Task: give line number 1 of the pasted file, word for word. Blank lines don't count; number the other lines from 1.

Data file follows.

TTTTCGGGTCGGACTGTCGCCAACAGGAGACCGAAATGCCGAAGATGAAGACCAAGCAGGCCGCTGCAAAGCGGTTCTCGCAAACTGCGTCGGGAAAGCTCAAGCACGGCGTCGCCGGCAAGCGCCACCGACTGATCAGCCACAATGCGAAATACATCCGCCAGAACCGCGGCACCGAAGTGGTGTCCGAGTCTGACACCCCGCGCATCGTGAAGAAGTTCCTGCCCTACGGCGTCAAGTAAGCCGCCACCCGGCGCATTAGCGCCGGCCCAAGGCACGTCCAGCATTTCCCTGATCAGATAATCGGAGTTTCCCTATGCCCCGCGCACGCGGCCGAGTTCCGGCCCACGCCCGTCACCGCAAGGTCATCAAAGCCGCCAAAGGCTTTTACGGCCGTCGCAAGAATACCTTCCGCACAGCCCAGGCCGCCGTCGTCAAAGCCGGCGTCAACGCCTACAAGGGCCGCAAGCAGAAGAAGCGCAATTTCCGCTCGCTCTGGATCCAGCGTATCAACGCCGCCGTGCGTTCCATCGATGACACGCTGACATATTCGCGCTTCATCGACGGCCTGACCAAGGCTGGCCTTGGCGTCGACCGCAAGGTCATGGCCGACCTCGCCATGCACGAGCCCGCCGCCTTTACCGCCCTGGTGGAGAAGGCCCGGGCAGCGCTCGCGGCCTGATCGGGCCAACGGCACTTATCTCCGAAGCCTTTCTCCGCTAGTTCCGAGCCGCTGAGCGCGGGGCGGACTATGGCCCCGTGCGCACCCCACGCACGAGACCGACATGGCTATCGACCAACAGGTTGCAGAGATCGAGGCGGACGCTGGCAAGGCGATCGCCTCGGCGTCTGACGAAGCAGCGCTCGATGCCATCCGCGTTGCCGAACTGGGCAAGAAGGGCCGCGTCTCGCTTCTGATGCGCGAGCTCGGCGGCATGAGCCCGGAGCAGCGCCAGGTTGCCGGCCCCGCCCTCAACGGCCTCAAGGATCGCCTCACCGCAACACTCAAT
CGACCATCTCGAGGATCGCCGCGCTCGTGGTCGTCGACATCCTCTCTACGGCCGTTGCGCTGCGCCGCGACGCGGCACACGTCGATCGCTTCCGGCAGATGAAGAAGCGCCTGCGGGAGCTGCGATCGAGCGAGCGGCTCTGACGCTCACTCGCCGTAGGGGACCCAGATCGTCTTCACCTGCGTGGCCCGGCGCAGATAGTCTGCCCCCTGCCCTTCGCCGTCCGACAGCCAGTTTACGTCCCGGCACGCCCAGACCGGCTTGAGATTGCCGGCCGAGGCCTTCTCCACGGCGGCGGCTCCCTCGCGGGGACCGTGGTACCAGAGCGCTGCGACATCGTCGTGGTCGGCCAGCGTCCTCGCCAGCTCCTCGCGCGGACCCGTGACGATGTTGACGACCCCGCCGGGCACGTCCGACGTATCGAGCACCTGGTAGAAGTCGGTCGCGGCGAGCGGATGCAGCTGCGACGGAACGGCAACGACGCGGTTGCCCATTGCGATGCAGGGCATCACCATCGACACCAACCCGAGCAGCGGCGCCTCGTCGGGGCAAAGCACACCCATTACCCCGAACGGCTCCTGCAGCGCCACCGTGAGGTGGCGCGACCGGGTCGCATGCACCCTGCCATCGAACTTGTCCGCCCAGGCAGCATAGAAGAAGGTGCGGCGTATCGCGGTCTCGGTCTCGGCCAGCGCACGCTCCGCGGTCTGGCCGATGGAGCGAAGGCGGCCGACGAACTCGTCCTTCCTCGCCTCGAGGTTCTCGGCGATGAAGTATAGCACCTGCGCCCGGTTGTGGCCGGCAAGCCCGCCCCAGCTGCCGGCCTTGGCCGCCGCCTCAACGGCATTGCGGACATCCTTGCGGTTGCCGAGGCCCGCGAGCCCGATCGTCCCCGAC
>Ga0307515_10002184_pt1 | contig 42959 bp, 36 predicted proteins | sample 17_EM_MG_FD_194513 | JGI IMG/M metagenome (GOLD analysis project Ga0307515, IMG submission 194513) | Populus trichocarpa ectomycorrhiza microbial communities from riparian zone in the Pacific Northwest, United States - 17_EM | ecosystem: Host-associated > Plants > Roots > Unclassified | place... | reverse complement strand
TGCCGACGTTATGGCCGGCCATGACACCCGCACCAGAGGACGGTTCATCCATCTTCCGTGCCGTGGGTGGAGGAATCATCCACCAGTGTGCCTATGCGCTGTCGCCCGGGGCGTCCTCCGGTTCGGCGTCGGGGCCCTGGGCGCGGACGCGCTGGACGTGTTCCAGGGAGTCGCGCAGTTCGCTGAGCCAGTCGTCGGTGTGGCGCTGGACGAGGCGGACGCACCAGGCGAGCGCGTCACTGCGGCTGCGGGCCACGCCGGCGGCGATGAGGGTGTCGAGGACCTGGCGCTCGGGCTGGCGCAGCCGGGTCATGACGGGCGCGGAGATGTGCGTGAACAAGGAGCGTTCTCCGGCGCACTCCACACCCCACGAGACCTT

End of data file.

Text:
TTTTCGGGTCGGACTGTCGCCAACAGGAGACCGAAATGCCGAAGATGAAGACCAAGCAGGCCGCTGCAAAGCGGTTCTCGCAAACTGCGTCGGGAAAGCTCAAGCACGGCGTCGCCGGCAAGCGCCACCGACTGATCAGCCACAATGCGAAATACATCCGCCAGAACCGCGGCACCGAAGTGGTGTCCGAGTCTGACACCCCGCGCATCGTGAAGAAGTTCCTGCCCTACGGCGTCAAGTAAGCCGCCACCCGGCGCATTAGCGCCGGCCCAAGGCACGTCCAGCATTTCCCTGATCAGATAATCGGAGTTTCCCTATGCCCCGCGCACGCGGCCGAGTTCCGGCCCACGCCCGTCACCGCAAGGTCATCAAAGCCGCCAAAGGCTTTTACGGCCGTCGCAAGAATACCTTCCGCACAGCCCAGGCCGCCGTCGTCAAAGCCGGCGTCAACGCCTACAAGGGCCGCAAGCAGAAGAAGCGCAATTTCCGCTCGCTCTGGATCCAGCGTATCAACGCCGCCGTGCGTTCCATCGATGACACGCTGACATATTCGCGCTTCATCGACGGCCTGACCAAGGCTGGCCTTGGCGTCGACCGCAAGGTCATGGCCGACCTCGCCATGCACGAGCCCGCCGCCTTTACCGCCCTGGTGGAGAAGGCCCGGGCAGCGCTCGCGGCCTGATCGGGCCAACGGCACTTATCTCCGAAGCCTTTCTCCGCTAGTTCCGAGCCGCTGAGCGCGGGGCGGACTATGGCCCCGTGCGCACCCCACGCACGAGACCGACATGGCTATCGACCAACAGGTTGCAGAGATCGAGGCGGACGCTGGCAAGGCGATCGCCTCGGCGTCTGACGAAGCAGCGCTCGATGCCATCCGCGTTGCCGAACTGGGCAAGAAGGGCCGCGTCTCGCTTCTGATGCGCGAGCTCGGCGGCATGAGCCCGGAGCAGCGCCAGGTTGCCGGCCCCGCCCTCAACGGCCTCAAGGATCGCCTCACCGCAACACTCAAT